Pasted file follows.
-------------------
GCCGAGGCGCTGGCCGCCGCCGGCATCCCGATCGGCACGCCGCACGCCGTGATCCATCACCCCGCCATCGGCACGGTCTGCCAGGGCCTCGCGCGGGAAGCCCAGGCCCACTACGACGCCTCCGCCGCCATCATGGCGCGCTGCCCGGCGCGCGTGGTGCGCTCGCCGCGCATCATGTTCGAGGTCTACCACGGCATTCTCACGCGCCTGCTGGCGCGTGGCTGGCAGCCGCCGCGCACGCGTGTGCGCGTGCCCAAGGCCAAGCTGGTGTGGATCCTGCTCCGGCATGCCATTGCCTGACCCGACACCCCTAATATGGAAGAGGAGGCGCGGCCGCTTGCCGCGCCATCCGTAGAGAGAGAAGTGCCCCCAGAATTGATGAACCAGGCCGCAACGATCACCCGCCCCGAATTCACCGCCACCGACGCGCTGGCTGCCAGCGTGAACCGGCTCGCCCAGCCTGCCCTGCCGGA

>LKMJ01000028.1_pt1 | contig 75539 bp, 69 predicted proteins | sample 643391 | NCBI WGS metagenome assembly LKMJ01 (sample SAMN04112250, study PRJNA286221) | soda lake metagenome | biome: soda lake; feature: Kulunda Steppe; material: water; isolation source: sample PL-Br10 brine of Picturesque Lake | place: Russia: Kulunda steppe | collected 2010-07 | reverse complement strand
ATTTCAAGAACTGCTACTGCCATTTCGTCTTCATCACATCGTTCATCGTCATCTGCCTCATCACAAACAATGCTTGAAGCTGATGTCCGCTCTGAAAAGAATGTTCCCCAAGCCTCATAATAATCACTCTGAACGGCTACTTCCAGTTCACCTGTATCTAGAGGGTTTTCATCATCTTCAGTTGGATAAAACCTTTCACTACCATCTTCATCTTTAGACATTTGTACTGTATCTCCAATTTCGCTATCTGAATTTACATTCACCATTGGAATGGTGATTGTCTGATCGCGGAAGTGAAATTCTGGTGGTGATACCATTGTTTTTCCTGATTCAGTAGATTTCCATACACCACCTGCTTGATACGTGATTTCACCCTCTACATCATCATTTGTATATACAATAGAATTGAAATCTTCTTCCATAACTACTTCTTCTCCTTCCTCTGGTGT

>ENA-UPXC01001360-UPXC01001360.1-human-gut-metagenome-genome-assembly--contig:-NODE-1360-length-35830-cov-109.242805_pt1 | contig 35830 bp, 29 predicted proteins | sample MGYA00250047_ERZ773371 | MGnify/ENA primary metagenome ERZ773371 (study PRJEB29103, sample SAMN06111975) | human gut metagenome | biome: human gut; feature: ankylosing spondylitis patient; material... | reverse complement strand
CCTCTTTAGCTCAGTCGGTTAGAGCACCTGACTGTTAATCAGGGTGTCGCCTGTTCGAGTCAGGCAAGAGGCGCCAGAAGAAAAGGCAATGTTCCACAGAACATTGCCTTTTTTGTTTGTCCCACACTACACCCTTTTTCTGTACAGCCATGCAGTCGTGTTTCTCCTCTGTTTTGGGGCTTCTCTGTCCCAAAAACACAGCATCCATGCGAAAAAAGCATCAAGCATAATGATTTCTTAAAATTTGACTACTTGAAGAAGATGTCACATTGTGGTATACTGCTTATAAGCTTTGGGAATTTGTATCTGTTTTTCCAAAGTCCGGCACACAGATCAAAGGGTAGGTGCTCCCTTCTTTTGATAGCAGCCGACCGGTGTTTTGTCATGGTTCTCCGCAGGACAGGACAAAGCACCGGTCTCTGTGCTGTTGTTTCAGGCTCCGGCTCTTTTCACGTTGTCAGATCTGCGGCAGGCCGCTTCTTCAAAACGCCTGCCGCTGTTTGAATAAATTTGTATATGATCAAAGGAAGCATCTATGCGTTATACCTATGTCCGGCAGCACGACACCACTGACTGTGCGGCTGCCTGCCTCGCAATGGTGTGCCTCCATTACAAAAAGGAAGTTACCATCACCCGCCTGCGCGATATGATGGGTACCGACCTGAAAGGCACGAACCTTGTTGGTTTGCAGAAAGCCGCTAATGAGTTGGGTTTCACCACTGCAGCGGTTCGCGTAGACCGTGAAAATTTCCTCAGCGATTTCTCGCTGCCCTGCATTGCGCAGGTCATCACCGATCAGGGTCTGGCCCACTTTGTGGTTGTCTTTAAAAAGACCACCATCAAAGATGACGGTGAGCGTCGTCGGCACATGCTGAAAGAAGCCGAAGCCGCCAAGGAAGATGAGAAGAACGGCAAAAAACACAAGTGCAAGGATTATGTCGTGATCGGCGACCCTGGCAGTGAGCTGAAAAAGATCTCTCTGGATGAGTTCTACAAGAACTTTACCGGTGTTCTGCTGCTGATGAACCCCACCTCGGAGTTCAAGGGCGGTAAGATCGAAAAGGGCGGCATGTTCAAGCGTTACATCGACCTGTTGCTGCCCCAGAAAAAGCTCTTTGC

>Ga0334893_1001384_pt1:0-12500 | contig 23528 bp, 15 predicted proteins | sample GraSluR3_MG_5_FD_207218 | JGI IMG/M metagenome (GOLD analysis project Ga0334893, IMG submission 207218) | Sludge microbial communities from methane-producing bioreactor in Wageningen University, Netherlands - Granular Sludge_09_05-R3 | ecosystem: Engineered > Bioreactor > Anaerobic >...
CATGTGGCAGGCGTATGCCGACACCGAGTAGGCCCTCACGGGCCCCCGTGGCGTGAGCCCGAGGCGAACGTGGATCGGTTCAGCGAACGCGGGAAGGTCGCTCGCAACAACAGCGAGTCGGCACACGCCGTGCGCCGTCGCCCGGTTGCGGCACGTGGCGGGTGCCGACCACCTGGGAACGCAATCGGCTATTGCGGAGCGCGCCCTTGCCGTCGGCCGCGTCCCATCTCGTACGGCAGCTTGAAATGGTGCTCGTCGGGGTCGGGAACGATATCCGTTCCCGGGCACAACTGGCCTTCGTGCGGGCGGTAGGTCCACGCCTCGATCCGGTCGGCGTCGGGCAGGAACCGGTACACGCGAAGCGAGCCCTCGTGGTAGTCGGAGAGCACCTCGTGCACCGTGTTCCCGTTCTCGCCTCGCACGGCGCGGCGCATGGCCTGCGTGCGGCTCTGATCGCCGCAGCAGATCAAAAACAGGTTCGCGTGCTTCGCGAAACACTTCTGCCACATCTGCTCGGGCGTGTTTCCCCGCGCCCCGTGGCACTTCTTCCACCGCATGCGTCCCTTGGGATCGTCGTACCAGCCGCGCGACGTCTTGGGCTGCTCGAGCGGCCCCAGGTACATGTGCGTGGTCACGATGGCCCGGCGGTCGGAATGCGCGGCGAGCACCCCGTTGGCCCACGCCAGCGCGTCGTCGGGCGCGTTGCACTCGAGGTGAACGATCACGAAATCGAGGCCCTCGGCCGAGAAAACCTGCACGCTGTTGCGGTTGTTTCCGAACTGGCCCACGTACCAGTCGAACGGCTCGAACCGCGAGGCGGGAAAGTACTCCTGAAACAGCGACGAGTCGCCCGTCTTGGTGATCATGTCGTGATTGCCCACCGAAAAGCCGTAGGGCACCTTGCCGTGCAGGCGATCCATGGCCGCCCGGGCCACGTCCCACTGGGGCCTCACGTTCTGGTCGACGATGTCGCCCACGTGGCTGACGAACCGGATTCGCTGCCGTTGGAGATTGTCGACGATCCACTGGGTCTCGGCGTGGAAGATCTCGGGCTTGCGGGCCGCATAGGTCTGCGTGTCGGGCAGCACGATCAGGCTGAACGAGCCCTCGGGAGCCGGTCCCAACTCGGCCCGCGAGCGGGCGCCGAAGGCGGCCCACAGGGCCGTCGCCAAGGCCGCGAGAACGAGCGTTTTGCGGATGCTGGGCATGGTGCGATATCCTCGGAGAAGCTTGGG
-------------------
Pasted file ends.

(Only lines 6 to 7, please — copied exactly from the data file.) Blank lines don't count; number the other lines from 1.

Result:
>Ga0334893_1001384_pt1:0-12500 | contig 23528 bp, 15 predicted proteins | sample GraSluR3_MG_5_FD_207218 | JGI IMG/M metagenome (GOLD analysis project Ga0334893, IMG submission 207218) | Sludge microbial communities from methane-producing bioreactor in Wageningen University, Netherlands - Granular Sludge_09_05-R3 | ecosystem: Engineered > Bioreactor > Anaerobic >...
CATGTGGCAGGCGTATGCCGACACCGAGTAGGCCCTCACGGGCCCCCGTGGCGTGAGCCCGAGGCGAACGTGGATCGGTTCAGCGAACGCGGGAAGGTCGCTCGCAACAACAGCGAGTCGGCACACGCCGTGCGCCGTCGCCCGGTTGCGGCACGTGGCGGGTGCCGACCACCTGGGAACGCAATCGGCTATTGCGGAGCGCGCCCTTGCCGTCGGCCGCGTCCCATCTCGTACGGCAGCTTGAAATGGTGCTCGTCGGGGTCGGGAACGATATCCGTTCCCGGGCACAACTGGCCTTCGTGCGGGCGGTAGGTCCACGCCTCGATCCGGTCGGCGTCGGGCAGGAACCGGTACACGCGAAGCGAGCCCTCGTGGTAGTCGGAGAGCACCTCGTGCACCGTGTTCCCGTTCTCGCCTCGCACGGCGCGGCGCATGGCCTGCGTGCGGCTCTGATCGCCGCAGCAGATCAAAAACAGGTTCGCGTGCTTCGCGAAACACTTCTGCCACATCTGCTCGGGCGTGTTTCCCCGCGCCCCGTGGCACTTCTTCCACCGCATGCGTCCCTTGGGATCGTCGTACCAGCCGCGCGACGTCTTGGGCTGCTCGAGCGGCCCCAGGTACATGTGCGTGGTCACGATGGCCCGGCGGTCGGAATGCGCGGCGAGCACCCCGTTGGCCCACGCCAGCGCGTCGTCGGGCGCGTTGCACTCGAGGTGAACGATCACGAAATCGAGGCCCTCGGCCGAGAAAACCTGCACGCTGTTGCGGTTGTTTCCGAACTGGCCCACGTACCAGTCGAACGGCTCGAACCGCGAGGCGGGAAAGTACTCCTGAAACAGCGACGAGTCGCCCGTCTTGGTGATCATGTCGTGATTGCCCACCGAAAAGCCGTAGGGCACCTTGCCGTGCAGGCGATCCATGGCCGCCCGGGCCACGTCCCACTGGGGCCTCACGTTCTGGTCGACGATGTCGCCCACGTGGCTGACGAACCGGATTCGCTGCCGTTGGAGATTGTCGACGATCCACTGGGTCTCGGCGTGGAAGATCTCGGGCTTGCGGGCCGCATAGGTCTGCGTGTCGGGCAGCACGATCAGGCTGAACGAGCCCTCGGGAGCCGGTCCCAACTCGGCCCGCGAGCGGGCGCCGAAGGCGGCCCACAGGGCCGTCGCCAAGGCCGCGAGAACGAGCGTTTTGCGGATGCTGGGCATGGTGCGATATCCTCGGAGAAGCTTGGG